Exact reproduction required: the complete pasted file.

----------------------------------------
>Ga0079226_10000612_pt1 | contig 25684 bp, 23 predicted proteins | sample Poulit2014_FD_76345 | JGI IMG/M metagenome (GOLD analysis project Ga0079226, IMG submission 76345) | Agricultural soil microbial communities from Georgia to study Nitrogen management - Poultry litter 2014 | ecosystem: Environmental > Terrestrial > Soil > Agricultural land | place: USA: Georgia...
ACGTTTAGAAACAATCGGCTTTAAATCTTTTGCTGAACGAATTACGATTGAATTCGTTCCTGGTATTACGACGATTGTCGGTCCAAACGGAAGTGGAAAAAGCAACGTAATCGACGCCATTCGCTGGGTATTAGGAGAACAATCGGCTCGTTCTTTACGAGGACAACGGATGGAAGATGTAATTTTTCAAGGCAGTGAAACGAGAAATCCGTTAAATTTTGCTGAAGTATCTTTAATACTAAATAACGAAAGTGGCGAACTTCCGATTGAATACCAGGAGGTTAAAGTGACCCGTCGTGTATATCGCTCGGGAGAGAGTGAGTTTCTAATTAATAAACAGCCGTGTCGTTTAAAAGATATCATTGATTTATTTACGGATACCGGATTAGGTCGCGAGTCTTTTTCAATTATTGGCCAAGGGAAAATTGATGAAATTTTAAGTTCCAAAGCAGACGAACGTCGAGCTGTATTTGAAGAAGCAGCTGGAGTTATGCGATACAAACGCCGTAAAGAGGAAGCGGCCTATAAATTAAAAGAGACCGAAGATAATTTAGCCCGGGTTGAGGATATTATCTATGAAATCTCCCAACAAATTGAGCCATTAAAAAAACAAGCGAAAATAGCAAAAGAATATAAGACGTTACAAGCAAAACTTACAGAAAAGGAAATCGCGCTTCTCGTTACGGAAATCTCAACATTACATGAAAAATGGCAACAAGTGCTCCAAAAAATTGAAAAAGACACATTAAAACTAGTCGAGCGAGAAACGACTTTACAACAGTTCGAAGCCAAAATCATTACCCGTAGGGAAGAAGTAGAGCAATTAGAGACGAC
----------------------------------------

>Ga0079226_10000612_pt1 | contig 25684 bp, 23 predicted proteins | sample Poulit2014_FD_76345 | JGI IMG/M metagenome (GOLD analysis project Ga0079226, IMG submission 76345) | Agricultural soil microbial communities from Georgia to study Nitrogen management - Poultry litter 2014 | ecosystem: Environmental > Terrestrial > Soil > Agricultural land | place: USA: Georgia...
ACGTTTAGAAACAATCGGCTTTAAATCTTTTGCTGAACGAATTACGATTGAATTCGTTCCTGGTATTACGACGATTGTCGGTCCAAACGGAAGTGGAAAAAGCAACGTAATCGACGCCATTCGCTGGGTATTAGGAGAACAATCGGCTCGTTCTTTACGAGGACAACGGATGGAAGATGTAATTTTTCAAGGCAGTGAAACGAGAAATCCGTTAAATTTTGCTGAAGTATCTTTAATACTAAATAACGAAAGTGGCGAACTTCCGATTGAATACCAGGAGGTTAAAGTGACCCGTCGTGTATATCGCTCGGGAGAGAGTGAGTTTCTAATTAATAAACAGCCGTGTCGTTTAAAAGATATCATTGATTTATTTACGGATACCGGATTAGGTCGCGAGTCTTTTTCAATTATTGGCCAAGGGAAAATTGATGAAATTTTAAGTTCCAAAGCAGACGAACGTCGAGCTGTATTTGAAGAAGCAGCTGGAGTTATGCGATACAAACGCCGTAAAGAGGAAGCGGCCTATAAATTAAAAGAGACCGAAGATAATTTAGCCCGGGTTGAGGATATTATCTATGAAATCTCCCAACAAATTGAGCCATTAAAAAAACAAGCGAAAATAGCAAAAGAATATAAGACGTTACAAGCAAAACTTACAGAAAAGGAAATCGCGCTTCTCGTTACGGAAATCTCAACATTACATGAAAAATGGCAACAAGTGCTCCAAAAAATTGAAAAAGACACATTAAAACTAGTCGAGCGAGAAACGACTTTACAACAGTTCGAAGCCAAAATCATTACCCGTAGGGAAGAAGTAGAGCAATTAGAGACGAC